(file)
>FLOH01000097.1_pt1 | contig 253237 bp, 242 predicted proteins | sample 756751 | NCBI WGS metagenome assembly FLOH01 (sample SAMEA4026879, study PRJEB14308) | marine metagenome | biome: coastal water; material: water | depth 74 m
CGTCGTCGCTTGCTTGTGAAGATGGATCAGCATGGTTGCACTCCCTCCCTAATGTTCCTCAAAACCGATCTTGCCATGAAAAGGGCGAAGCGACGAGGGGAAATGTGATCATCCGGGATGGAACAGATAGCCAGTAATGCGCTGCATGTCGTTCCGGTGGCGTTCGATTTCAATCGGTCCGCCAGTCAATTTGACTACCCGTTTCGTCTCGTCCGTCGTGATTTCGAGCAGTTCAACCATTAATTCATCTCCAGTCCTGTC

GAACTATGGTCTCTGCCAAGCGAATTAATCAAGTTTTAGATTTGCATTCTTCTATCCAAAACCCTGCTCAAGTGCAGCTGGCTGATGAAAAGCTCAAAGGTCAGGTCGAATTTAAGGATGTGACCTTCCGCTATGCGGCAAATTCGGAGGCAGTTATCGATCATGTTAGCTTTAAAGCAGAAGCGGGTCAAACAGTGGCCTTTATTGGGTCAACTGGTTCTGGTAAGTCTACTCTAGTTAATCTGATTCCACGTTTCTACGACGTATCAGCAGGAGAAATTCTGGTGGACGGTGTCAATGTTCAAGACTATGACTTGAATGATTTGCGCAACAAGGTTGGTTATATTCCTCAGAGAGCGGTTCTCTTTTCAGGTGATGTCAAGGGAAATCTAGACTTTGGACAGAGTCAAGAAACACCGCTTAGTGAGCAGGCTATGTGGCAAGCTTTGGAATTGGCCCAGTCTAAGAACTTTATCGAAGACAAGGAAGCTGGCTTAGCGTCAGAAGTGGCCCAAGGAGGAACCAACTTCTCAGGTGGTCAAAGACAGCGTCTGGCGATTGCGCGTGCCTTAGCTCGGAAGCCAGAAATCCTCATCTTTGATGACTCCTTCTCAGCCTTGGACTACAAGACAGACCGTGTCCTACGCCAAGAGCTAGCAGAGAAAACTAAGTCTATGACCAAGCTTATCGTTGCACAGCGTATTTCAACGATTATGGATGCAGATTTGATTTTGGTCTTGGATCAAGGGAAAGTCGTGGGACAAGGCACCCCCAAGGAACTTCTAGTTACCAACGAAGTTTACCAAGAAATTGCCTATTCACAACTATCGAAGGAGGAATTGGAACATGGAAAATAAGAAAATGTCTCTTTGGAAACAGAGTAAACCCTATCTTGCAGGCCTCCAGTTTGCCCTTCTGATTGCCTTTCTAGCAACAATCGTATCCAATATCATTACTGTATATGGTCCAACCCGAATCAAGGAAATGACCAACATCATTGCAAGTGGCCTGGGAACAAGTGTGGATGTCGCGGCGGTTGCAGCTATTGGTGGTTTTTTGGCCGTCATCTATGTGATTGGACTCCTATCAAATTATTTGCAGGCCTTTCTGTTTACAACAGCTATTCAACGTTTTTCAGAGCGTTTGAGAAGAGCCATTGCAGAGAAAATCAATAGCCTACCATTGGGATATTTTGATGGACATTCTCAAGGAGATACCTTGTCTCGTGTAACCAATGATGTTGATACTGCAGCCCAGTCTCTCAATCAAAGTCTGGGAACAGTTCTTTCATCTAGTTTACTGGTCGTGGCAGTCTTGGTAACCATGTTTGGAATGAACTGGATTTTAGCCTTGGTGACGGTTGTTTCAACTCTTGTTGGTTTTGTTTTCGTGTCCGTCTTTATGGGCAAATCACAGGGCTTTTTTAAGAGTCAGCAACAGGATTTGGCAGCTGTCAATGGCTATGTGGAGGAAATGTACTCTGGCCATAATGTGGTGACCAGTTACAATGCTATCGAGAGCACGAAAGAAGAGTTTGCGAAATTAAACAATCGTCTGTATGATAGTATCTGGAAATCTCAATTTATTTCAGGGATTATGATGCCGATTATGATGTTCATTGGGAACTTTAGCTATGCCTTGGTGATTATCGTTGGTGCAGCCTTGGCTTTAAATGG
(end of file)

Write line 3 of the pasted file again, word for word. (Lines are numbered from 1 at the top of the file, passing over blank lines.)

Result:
GAACTATGGTCTCTGCCAAGCGAATTAATCAAGTTTTAGATTTGCATTCTTCTATCCAAAACCCTGCTCAAGTGCAGCTGGCTGATGAAAAGCTCAAAGGTCAGGTCGAATTTAAGGATGTGACCTTCCGCTATGCGGCAAATTCGGAGGCAGTTATCGATCATGTTAGCTTTAAAGCAGAAGCGGGTCAAACAGTGGCCTTTATTGGGTCAACTGGTTCTGGTAAGTCTACTCTAGTTAATCTGATTCCACGTTTCTACGACGTATCAGCAGGAGAAATTCTGGTGGACGGTGTCAATGTTCAAGACTATGACTTGAATGATTTGCGCAACAAGGTTGGTTATATTCCTCAGAGAGCGGTTCTCTTTTCAGGTGATGTCAAGGGAAATCTAGACTTTGGACAGAGTCAAGAAACACCGCTTAGTGAGCAGGCTATGTGGCAAGCTTTGGAATTGGCCCAGTCTAAGAACTTTATCGAAGACAAGGAAGCTGGCTTAGCGTCAGAAGTGGCCCAAGGAGGAACCAACTTCTCAGGTGGTCAAAGACAGCGTCTGGCGATTGCGCGTGCCTTAGCTCGGAAGCCAGAAATCCTCATCTTTGATGACTCCTTCTCAGCCTTGGACTACAAGACAGACCGTGTCCTACGCCAAGAGCTAGCAGAGAAAACTAAGTCTATGACCAAGCTTATCGTTGCACAGCGTATTTCAACGATTATGGATGCAGATTTGATTTTGGTCTTGGATCAAGGGAAAGTCGTGGGACAAGGCACCCCCAAGGAACTTCTAGTTACCAACGAAGTTTACCAAGAAATTGCCTATTCACAACTATCGAAGGAGGAATTGGAACATGGAAAATAAGAAAATGTCTCTTTGGAAACAGAGTAAACCCTATCTTGCAGGCCTCCAGTTTGCCCTTCTGATTGCCTTTCTAGCAACAATCGTATCCAATATCATTACTGTATATGGTCCAACCCGAATCAAGGAAATGACCAACATCATTGCAAGTGGCCTGGGAACAAGTGTGGATGTCGCGGCGGTTGCAGCTATTGGTGGTTTTTTGGCCGTCATCTATGTGATTGGACTCCTATCAAATTATTTGCAGGCCTTTCTGTTTACAACAGCTATTCAACGTTTTTCAGAGCGTTTGAGAAGAGCCATTGCAGAGAAAATCAATAGCCTACCATTGGGATATTTTGATGGACATTCTCAAGGAGATACCTTGTCTCGTGTAACCAATGATGTTGATACTGCAGCCCAGTCTCTCAATCAAAGTCTGGGAACAGTTCTTTCATCTAGTTTACTGGTCGTGGCAGTCTTGGTAACCATGTTTGGAATGAACTGGATTTTAGCCTTGGTGACGGTTGTTTCAACTCTTGTTGGTTTTGTTTTCGTGTCCGTCTTTATGGGCAAATCACAGGGCTTTTTTAAGAGTCAGCAACAGGATTTGGCAGCTGTCAATGGCTATGTGGAGGAAATGTACTCTGGCCATAATGTGGTGACCAGTTACAATGCTATCGAGAGCACGAAAGAAGAGTTTGCGAAATTAAACAATCGTCTGTATGATAGTATCTGGAAATCTCAATTTATTTCAGGGATTATGATGCCGATTATGATGTTCATTGGGAACTTTAGCTATGCCTTGGTGATTATCGTTGGTGCAGCCTTGGCTTTAAATGG